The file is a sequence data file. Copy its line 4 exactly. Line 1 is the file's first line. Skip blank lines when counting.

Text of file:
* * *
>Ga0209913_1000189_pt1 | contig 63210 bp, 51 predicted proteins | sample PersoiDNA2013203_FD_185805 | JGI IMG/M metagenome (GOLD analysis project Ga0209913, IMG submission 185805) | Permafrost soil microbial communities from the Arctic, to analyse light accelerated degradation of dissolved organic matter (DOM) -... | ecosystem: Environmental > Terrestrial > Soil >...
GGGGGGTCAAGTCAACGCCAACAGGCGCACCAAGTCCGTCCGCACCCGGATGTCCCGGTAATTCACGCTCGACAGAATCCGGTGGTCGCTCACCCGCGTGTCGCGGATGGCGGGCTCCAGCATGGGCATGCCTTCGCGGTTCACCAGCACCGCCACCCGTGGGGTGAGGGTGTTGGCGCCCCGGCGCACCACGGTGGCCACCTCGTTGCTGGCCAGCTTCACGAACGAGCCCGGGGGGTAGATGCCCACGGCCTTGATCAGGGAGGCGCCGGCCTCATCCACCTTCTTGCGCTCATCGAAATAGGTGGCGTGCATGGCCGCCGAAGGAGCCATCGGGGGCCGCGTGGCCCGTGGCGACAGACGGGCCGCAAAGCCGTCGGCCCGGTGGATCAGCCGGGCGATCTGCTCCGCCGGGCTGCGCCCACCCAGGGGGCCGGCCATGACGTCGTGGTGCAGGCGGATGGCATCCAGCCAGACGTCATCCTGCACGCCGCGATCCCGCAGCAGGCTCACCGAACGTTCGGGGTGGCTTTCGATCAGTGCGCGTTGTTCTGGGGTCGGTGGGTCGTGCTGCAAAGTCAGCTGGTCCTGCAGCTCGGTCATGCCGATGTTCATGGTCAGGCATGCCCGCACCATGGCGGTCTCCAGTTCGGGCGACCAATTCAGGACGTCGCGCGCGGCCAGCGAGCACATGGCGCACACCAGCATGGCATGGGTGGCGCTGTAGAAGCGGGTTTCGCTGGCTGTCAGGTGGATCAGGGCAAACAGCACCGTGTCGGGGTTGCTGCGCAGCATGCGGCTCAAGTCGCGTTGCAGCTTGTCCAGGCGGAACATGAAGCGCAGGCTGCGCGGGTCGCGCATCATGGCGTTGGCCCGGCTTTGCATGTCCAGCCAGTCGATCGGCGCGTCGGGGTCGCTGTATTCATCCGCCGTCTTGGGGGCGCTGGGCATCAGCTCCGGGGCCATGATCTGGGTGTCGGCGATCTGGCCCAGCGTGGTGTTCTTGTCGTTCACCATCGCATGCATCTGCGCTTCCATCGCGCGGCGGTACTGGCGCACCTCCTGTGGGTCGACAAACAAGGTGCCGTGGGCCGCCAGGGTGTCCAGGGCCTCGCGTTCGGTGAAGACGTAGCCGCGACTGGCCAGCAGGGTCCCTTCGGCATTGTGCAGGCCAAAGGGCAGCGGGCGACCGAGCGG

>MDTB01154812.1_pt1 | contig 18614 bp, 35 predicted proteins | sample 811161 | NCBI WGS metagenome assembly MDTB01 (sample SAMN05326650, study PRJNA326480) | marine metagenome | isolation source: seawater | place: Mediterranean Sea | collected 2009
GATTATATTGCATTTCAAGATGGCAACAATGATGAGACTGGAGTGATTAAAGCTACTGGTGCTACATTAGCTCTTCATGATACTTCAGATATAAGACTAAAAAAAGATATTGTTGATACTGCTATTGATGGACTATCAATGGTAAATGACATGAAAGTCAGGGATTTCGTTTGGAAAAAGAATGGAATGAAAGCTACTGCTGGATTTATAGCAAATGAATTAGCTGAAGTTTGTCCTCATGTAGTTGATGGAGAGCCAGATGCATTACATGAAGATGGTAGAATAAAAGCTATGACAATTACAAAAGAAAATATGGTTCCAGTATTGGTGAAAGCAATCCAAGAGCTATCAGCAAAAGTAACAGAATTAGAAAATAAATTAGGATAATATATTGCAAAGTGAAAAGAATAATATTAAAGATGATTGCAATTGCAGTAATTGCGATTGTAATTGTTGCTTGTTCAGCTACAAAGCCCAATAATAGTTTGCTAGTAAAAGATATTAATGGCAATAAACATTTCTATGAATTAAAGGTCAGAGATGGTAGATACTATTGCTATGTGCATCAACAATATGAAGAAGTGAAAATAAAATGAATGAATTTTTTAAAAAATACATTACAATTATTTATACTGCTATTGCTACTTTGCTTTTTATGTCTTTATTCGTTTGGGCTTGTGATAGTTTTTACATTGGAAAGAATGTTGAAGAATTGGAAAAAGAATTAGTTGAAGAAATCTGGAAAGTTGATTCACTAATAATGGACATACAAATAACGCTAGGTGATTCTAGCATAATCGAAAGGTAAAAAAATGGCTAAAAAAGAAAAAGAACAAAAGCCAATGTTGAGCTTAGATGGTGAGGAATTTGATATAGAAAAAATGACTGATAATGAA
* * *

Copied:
GATTATATTGCATTTCAAGATGGCAACAATGATGAGACTGGAGTGATTAAAGCTACTGGTGCTACATTAGCTCTTCATGATACTTCAGATATAAGACTAAAAAAAGATATTGTTGATACTGCTATTGATGGACTATCAATGGTAAATGACATGAAAGTCAGGGATTTCGTTTGGAAAAAGAATGGAATGAAAGCTACTGCTGGATTTATAGCAAATGAATTAGCTGAAGTTTGTCCTCATGTAGTTGATGGAGAGCCAGATGCATTACATGAAGATGGTAGAATAAAAGCTATGACAATTACAAAAGAAAATATGGTTCCAGTATTGGTGAAAGCAATCCAAGAGCTATCAGCAAAAGTAACAGAATTAGAAAATAAATTAGGATAATATATTGCAAAGTGAAAAGAATAATATTAAAGATGATTGCAATTGCAGTAATTGCGATTGTAATTGTTGCTTGTTCAGCTACAAAGCCCAATAATAGTTTGCTAGTAAAAGATATTAATGGCAATAAACATTTCTATGAATTAAAGGTCAGAGATGGTAGATACTATTGCTATGTGCATCAACAATATGAAGAAGTGAAAATAAAATGAATGAATTTTTTAAAAAATACATTACAATTATTTATACTGCTATTGCTACTTTGCTTTTTATGTCTTTATTCGTTTGGGCTTGTGATAGTTTTTACATTGGAAAGAATGTTGAAGAATTGGAAAAAGAATTAGTTGAAGAAATCTGGAAAGTTGATTCACTAATAATGGACATACAAATAACGCTAGGTGATTCTAGCATAATCGAAAGGTAAAAAAATGGCTAAAAAAGAAAAAGAACAAAAGCCAATGTTGAGCTTAGATGGTGAGGAATTTGATATAGAAAAAATGACTGATAATGAA